In recent years a truly 'exclusive' (in the English meaning) series of individual figures and the odd set (VIP coach) have been painted to a very high standard. If you follow the painted draft-cattle through the wagon posts you will see what I mean, they are all old 'standard' (now exclusive), yet one is poor, a pair are OK and the other pair are very good.

On the left a set of six made-up from two runners, on the right a lifetime's collecting of the second set issued (or numbered? Numbering started with 10, 1-9 were paperwork inserts and such-like), Set 11 Bahnpersonel DB (Railroad Personnel - Deusches Bundesbahn), there are two extra figures on the runner, but they are both duplicates of the platform guard/dispatcher?

And while I don't know where they went to while the other six were getting their paint-jobs, I seem to have ended-up with more of them loose and unpainted, so they were kicking around somewhere.

Main picture - It's not easy to make sense of, but I will in the end! Both these sets also have an extra pair of figures, common sets from the early days, both 33 (or 033) and 105 retaining their last three in both ranges 'till today, I don't know which order the two were in on the runner, so I've photographed them the other way up!

Painted figures from both sets seem to be either 'budget' or home-enhanced? Also; while the two dark blue guys are clearly 'other sculpts' by the sculptor, for the set, the two sky-blue 'extras' have wandered-over from central casting via farming-today!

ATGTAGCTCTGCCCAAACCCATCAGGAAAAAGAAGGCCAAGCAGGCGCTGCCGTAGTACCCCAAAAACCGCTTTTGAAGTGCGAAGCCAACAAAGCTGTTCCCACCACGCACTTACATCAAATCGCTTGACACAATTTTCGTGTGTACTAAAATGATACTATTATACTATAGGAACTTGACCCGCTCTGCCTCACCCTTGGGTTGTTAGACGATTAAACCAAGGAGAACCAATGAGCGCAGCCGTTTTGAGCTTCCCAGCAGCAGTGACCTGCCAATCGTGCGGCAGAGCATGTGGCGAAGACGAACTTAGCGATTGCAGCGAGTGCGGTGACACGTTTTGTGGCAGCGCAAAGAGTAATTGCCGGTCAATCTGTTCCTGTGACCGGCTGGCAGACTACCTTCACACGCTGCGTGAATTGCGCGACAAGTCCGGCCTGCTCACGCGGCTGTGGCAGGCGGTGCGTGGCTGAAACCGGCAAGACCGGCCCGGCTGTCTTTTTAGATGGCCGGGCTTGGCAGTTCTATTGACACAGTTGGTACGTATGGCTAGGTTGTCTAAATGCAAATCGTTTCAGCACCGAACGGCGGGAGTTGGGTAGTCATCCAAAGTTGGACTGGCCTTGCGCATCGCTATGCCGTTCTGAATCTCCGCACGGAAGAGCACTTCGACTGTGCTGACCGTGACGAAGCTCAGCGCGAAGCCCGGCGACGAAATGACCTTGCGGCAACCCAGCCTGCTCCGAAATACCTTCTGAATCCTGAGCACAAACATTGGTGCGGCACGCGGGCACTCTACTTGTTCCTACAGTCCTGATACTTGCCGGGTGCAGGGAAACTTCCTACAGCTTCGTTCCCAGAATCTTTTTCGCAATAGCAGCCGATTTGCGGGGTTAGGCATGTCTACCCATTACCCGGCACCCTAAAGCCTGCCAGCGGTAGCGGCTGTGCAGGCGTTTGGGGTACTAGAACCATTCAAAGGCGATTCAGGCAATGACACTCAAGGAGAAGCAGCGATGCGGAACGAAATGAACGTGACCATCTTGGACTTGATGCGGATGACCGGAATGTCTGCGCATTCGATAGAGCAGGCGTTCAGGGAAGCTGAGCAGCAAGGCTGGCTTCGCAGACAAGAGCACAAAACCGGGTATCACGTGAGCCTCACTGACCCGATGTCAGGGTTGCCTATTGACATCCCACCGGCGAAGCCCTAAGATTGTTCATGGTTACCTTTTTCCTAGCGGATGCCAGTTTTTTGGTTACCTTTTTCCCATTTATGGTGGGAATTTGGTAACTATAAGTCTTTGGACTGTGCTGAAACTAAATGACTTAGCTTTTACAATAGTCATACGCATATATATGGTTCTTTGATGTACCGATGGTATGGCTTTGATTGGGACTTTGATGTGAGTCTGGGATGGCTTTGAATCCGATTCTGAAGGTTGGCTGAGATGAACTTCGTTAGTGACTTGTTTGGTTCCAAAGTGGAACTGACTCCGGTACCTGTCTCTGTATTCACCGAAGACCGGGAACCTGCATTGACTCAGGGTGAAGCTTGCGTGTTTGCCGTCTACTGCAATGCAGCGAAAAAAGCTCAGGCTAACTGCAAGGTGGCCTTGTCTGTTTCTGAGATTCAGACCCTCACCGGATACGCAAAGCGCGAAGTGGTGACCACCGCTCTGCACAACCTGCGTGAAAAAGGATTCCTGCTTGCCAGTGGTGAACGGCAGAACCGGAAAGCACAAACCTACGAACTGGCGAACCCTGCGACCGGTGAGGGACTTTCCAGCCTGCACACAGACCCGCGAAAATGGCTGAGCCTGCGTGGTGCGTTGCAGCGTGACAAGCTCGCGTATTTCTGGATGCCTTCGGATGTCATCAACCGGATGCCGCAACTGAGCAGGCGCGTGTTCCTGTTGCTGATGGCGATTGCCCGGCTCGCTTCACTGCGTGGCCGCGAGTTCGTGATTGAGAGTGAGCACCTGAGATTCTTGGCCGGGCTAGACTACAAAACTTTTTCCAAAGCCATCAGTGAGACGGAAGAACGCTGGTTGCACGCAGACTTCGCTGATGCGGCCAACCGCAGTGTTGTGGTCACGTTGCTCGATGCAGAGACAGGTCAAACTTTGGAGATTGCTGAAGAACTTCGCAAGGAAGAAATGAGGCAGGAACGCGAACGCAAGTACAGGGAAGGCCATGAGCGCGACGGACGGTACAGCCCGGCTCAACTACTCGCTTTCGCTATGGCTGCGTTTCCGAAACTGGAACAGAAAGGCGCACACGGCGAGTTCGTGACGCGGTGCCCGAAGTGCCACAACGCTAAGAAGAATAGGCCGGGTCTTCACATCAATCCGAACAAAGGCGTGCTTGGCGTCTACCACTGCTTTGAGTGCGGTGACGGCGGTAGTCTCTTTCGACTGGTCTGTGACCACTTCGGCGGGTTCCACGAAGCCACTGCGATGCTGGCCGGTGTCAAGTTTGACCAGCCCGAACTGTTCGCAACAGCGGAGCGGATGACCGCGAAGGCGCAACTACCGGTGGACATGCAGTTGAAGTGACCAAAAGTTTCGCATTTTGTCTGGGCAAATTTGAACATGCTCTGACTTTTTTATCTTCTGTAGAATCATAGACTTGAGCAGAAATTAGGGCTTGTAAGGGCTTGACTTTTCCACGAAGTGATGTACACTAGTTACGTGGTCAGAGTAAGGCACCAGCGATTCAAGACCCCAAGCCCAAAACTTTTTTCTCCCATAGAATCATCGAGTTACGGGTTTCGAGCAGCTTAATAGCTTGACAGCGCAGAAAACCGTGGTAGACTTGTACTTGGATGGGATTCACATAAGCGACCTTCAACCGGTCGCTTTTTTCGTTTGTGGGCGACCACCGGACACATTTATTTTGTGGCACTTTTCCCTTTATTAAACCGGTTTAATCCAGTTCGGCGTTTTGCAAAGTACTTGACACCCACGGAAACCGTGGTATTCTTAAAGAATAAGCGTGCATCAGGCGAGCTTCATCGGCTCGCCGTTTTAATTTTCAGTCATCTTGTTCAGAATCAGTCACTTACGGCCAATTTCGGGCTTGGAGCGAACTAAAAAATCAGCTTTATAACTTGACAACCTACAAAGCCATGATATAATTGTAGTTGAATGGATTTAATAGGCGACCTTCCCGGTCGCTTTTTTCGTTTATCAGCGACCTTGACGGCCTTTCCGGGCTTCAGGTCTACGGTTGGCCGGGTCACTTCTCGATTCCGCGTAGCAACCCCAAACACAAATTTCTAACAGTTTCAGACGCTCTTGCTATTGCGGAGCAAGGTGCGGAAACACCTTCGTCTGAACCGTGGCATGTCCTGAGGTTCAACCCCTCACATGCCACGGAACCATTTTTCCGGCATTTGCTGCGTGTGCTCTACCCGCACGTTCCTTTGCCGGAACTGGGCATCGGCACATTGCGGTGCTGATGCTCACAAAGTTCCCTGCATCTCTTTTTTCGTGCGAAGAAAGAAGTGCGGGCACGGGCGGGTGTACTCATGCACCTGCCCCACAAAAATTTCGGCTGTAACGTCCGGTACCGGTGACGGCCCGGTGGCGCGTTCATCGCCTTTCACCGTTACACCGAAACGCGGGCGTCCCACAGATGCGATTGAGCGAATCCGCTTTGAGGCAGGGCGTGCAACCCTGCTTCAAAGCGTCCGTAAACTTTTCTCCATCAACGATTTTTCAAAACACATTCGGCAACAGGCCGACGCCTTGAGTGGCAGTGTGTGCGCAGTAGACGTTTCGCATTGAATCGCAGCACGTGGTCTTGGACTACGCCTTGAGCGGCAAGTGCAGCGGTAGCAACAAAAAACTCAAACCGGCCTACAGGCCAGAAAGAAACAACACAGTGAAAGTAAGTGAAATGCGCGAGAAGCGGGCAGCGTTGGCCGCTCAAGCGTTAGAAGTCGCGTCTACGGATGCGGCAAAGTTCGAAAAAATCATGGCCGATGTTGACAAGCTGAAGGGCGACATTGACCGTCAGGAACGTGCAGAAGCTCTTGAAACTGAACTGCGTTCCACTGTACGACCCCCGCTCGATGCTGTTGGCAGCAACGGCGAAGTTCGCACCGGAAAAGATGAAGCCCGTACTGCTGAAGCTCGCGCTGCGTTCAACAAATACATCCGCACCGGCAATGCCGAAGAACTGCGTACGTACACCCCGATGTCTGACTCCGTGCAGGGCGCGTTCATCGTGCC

Here they all are, along with corn-cob guy, making-up the numbers in one of the most useful sets Preiser make, but that doesn't explain all the spare that must have been generated producing the six-figure painted sets. The two spare track-workers may have ended-up in other - now deleted - sets, there were a lot of 'labourer' type sets, the two rural types were stood in wagons sometimes and corn-cob guy just turns-up loose - in numbers!

The original plan/aim seems to have been a nice little range of railway modelling sets around 150-200 sets, so the original unpainted budget sets started their numbering at 300. They weren't the large bulk lots of today; just approximately two-and-a-half sets worth of figures, taken from 2, 3 or 4 of the six-figure line-ups.

They came with a two-fold, six 'page', pamphlet format insert which explained how to convert the figures - if you look at the last image on page 5 (bottom left) there is a Cowboy, an Indian, a cricketer (in a German language sheet!), a golfer, a caveman and what looks to me like a character from Planet of the Apes?

However with the [now] 10xxx series going to 600 items and the constant cross-fertilisation with the 14xxx budget series the presence of this little series in the 300's has lead to some of the renumbering which makes Preiser so much harder to nail-down than Merten!